if %HDCNT%>=12 map (hd12) (hd11) > nul && if %HDCNT%>=13 map (hd13) (hd12) > nul && if %HDCNT%>=14 map (hd14) (hd13) > nul
# USB drive is at top, remove it from the count
map --harddrives=%HDCNT%


#8 Wonko the Sane

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Posted 30 March 2015 - 05:29 PM

Good :), it is the same issue for which the hypothetical "shiftdisks" command might be useful.


shiftdisks [--offset=offset]
where offset is by default -1, i.e. all drives are shifted by one and current disk (hd0) becomes (hd31) or last available disk.

 

But I am not sure to understand why you need to decrease the number of devices. :dubbio:

 

:duff:

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#9 steve6375

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Posted 30 March 2015 - 05:30 PM

So the USB doesn't show up in the XP Setup drive list.



#10 Wonko the Sane

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Posted 30 March 2015 - 05:38 PM

So the USB doesn't show up in the XP Setup drive list.

But just as a preventive measure about a possible user error that may select a volume on the USB by mistake, right?
I see. :)

Another added hypothetical lastdisk -1 command could then be useful.

:duff:
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#11 steve6375

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Posted 30 March 2015 - 05:45 PM

Well that was the idea, but in practice, it still lists the USB drive (guess it has loaded Protected Mode drivers by then). So it doesn't actually hide the USB drive :loleverybody: !



#12 Wonko the Sane

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Posted 30 March 2015 - 05:52 PM

Good :), we can remove the request for the lastdisk command, but the shiftdisks one would still be handy.

:duff:
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#13 steve6375

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Posted 30 March 2015 - 05:58 PM

shiftdisks would be handy, but any previous version of grub4dos would not support the command, so I won't use it for a while as I often need to test with older versions to check for bugs.

On several occasions I have hit bugs in grub4dos 0.4.6a with E2B and have managed to pinpoint exactly what version the bug was introduced at, by testing with older versions of 0.4.6a and 0.4.5c. So the E2B code has to work with older versions of grub4dos as much as possible (for about a year or so back anyway).



#14 Wonko the Sane

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Posted 30 March 2015 - 06:06 PM

shiftdisks would be handy, but any previous version of grub4dos would not support the command, so I won't use it for a while as I often need to test with older versions to check for bugs.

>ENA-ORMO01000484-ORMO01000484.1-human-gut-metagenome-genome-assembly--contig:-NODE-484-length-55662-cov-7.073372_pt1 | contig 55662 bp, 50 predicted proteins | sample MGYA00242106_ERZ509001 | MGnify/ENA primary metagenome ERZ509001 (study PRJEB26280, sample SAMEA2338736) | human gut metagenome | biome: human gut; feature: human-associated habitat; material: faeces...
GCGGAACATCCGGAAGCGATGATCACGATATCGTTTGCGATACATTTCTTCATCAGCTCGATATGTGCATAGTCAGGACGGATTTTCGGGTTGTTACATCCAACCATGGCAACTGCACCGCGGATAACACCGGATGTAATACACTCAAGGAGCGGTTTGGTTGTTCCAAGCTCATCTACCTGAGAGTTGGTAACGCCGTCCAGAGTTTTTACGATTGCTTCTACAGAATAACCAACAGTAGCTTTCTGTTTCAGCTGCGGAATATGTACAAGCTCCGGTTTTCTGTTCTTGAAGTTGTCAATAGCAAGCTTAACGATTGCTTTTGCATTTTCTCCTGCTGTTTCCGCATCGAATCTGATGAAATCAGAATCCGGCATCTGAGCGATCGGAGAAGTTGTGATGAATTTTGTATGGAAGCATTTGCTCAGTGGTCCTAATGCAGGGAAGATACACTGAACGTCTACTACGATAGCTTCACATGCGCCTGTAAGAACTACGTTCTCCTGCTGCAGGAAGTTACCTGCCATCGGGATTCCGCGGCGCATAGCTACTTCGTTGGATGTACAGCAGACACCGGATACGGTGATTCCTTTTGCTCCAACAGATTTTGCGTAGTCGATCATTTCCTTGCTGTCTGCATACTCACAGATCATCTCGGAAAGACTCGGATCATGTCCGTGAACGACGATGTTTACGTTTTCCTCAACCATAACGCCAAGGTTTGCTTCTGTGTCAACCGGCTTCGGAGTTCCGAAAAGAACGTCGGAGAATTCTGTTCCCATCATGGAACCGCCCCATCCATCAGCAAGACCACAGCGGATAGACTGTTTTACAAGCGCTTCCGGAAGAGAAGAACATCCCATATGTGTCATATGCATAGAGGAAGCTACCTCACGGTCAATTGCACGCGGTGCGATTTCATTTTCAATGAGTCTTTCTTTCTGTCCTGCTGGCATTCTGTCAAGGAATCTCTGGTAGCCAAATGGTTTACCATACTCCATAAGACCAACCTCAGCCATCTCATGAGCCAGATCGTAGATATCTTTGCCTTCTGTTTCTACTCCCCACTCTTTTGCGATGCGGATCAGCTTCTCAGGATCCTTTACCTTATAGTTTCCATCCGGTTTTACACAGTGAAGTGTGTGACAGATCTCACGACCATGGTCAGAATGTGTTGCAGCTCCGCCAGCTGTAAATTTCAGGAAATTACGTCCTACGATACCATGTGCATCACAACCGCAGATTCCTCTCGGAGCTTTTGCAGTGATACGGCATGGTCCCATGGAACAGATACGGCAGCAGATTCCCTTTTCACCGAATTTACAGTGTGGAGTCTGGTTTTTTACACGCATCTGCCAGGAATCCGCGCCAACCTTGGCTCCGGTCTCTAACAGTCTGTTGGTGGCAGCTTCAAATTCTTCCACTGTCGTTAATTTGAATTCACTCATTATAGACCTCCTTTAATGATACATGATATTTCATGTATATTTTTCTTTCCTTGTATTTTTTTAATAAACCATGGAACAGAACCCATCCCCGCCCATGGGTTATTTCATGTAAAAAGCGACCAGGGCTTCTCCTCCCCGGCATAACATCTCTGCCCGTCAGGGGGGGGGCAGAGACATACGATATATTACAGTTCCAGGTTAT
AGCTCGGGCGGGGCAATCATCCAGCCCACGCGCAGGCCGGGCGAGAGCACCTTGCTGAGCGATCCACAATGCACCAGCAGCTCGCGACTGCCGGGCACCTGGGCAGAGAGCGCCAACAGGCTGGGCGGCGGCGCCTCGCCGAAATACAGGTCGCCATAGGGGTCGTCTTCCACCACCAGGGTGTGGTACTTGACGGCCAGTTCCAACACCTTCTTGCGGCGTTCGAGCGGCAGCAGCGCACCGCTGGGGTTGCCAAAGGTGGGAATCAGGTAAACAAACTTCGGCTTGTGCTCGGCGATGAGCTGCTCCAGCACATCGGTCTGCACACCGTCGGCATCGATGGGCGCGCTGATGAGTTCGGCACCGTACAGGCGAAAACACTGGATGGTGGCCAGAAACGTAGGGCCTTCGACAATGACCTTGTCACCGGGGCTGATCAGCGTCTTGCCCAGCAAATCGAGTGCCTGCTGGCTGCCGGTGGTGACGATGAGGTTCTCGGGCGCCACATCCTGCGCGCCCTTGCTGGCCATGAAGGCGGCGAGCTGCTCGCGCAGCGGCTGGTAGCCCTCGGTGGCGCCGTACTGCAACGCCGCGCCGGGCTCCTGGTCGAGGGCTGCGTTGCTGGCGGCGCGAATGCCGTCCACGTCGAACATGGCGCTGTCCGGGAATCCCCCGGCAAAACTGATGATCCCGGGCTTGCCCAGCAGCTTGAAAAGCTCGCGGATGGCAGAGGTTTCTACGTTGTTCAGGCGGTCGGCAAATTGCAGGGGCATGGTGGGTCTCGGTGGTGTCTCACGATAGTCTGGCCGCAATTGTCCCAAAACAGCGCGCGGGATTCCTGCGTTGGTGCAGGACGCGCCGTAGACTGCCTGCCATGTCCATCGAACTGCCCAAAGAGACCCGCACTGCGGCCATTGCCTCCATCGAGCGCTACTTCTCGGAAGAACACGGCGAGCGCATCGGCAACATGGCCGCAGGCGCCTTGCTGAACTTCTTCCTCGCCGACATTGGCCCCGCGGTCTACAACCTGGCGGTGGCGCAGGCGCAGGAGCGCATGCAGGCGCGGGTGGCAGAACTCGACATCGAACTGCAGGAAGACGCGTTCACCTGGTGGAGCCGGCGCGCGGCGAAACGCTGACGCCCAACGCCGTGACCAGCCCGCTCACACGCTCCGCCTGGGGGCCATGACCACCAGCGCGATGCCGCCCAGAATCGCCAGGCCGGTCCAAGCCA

On several occasions I have hit bugs in grub4dos 0.4.6a with E2B and have managed to pinpoint exactly what version the bug was introduced at, by testing with older versions of 0.4.6a and 0.4.5c. So the E2B code has to work with older versions of grub4dos as much as possible (for about a year or so back anyway).

But, as suggested elsewhere, grub4dos (since well more than one year) can run besides batches, and nothing would probably :unsure: prevent from making a shiftdisks.g4b batch, also "native" executables, so it would be perfectly possible to have shiftdisks as an external command or module, besides and before being - if considered worth it - added as "internal" command.  :unsure:

 

Just a thought .... 

 

:duff:

Wonko



#15 steve6375

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Posted 30 March 2015 - 06:10 PM

You could make a .g4b batch file and then compress it to a .gz file and just call it  shiftdisks.



#16 Wonko the Sane

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Posted 31 March 2015 - 06:23 PM

See if this fits the bill:

!BAT
#SHIFTDSK.G4B by jaclaz
#to shift disks by 1 in a rotating stack
map --status | set last=
call :parse %last%
if %last%==1 goto :eof
set /a from=%last%-1 > nul
:loop
set /a to=%from%-1 > nul
if %from%==0 set /a to=%last%-1 > nul
echo map (hd%from%) (hd%to%)
set /a from=%from%-1 > nul
if %from%>=0 goto :loop
echo map --hook
goto :EOF

:parse
set last=%4
if "%last:~1,1%"=="," set /a last=%last:~0,1% > nul
if "%last:~2,1%"=="," set /a last=%last:~0,2% > nul
goto :EOF

:duff:

Wonko



#17 steve6375

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Posted 31 March 2015 - 06:53 PM

yep - seems to work. :clap:

maybe add

if not "%8"=="%last%" pause WARNING: harddrives have been remapped already (originally %last%, currently %8)!

just before  goto :EOF to check if drives have already been added/deleted by user?

 

It is dependant on grub4dos output of map -status command not changing though.

 

using 

set /a last=*0x475 & 0xff > nul

would give the same number direct from the BIOS and does not rely on grub4dos messages ... :dubbio:



#18 Wonko the Sane

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Posted 31 March 2015 - 08:02 PM

Yep. :)

I initially thought to use %8 and a check similar to that one, but then changed my mind. :w00t:

 

The idea (but I am not too sure if is a right one :unsure:) is to create the rotating stack ONLY out of the "harddrives_orig", no matter if the user has previously added via map something else (let's say a mapped image).

 

I.e. with three harddrives_orig, you would have:

------ <- fictional begin of virtual rotating stack

(hd0) harddrives_orig (hd0)

(hd1) harddrives_orig (hd1)

(hd2) harddrives_orig (hd2)

----------< - fictional end of the rotating stack

and after the shiftdsk:

------ <- fictional begin of virtual rotating stack

(hd0) harddrives_orig (hd1)

(hd1) harddrives_orig (hd2)

(hd2) harddrives_orig (hd0)

----------< - fictional end of the rotating stack

but a user may want/need to add a mapped image, say:

map --mem /myniceimg (hd12)

map --hook

so he/she will have:

------ <- fictional begin of virtual rotating stack

 

(hd0) harddrives_orig (hd0)

(hd1) harddrives_orig (hd1)

(hd2) harddrives_orig (hd2)

----------< - fictional end of the rotating stack

(hd12)

 

And after the shiftdsk:

 

------ <- fictional begin of virtual rotating stack